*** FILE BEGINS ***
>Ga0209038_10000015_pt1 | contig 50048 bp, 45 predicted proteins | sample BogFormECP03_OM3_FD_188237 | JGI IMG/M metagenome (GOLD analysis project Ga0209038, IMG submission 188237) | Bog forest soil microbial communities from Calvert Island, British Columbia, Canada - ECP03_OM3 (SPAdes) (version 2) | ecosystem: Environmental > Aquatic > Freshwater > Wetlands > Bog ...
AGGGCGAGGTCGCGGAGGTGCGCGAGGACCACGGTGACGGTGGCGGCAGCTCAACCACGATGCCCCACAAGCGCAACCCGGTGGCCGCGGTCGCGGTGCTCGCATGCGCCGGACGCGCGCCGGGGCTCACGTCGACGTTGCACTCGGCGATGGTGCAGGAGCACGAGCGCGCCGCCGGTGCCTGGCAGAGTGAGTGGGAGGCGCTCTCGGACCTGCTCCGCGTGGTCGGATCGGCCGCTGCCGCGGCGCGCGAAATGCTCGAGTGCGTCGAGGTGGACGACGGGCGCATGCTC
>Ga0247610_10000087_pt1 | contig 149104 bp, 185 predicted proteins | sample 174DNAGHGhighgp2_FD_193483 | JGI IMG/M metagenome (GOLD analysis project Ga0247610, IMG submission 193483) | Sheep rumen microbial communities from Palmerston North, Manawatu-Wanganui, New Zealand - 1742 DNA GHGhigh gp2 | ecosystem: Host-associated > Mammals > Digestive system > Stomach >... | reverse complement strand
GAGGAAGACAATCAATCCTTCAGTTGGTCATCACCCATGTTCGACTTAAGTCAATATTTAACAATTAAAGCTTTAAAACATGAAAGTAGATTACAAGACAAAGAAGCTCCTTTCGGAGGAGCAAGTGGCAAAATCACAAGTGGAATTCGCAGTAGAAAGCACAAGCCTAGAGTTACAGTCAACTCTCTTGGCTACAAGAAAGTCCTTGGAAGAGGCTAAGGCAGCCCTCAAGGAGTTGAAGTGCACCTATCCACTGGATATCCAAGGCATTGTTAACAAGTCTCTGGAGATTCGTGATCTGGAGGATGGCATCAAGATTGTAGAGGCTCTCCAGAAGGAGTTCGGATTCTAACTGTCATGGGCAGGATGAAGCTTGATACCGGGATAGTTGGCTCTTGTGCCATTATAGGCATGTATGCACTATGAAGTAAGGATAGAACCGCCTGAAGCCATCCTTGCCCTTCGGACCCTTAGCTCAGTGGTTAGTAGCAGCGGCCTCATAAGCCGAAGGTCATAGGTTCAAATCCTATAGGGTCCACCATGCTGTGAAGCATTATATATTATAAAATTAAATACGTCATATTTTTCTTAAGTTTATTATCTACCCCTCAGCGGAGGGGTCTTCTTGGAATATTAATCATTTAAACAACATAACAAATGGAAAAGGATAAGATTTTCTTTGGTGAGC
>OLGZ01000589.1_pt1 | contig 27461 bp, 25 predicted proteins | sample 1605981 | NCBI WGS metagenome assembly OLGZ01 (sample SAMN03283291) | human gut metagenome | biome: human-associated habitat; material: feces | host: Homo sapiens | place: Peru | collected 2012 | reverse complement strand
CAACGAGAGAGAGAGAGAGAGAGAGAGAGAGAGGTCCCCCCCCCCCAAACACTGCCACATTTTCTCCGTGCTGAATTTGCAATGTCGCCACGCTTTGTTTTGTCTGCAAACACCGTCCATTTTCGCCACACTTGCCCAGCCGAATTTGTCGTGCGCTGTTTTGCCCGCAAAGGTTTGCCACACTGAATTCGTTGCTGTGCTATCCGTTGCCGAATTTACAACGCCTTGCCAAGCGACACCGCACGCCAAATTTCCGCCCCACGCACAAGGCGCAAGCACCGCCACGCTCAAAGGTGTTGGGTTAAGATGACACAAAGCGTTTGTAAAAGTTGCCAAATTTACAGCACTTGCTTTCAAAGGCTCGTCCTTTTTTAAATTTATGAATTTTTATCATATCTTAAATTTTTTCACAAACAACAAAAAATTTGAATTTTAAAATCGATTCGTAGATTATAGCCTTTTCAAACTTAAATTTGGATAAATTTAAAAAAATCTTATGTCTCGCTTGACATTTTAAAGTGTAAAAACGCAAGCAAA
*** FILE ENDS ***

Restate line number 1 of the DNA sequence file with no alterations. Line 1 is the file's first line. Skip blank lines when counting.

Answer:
>Ga0209038_10000015_pt1 | contig 50048 bp, 45 predicted proteins | sample BogFormECP03_OM3_FD_188237 | JGI IMG/M metagenome (GOLD analysis project Ga0209038, IMG submission 188237) | Bog forest soil microbial communities from Calvert Island, British Columbia, Canada - ECP03_OM3 (SPAdes) (version 2) | ecosystem: Environmental > Aquatic > Freshwater > Wetlands > Bog ...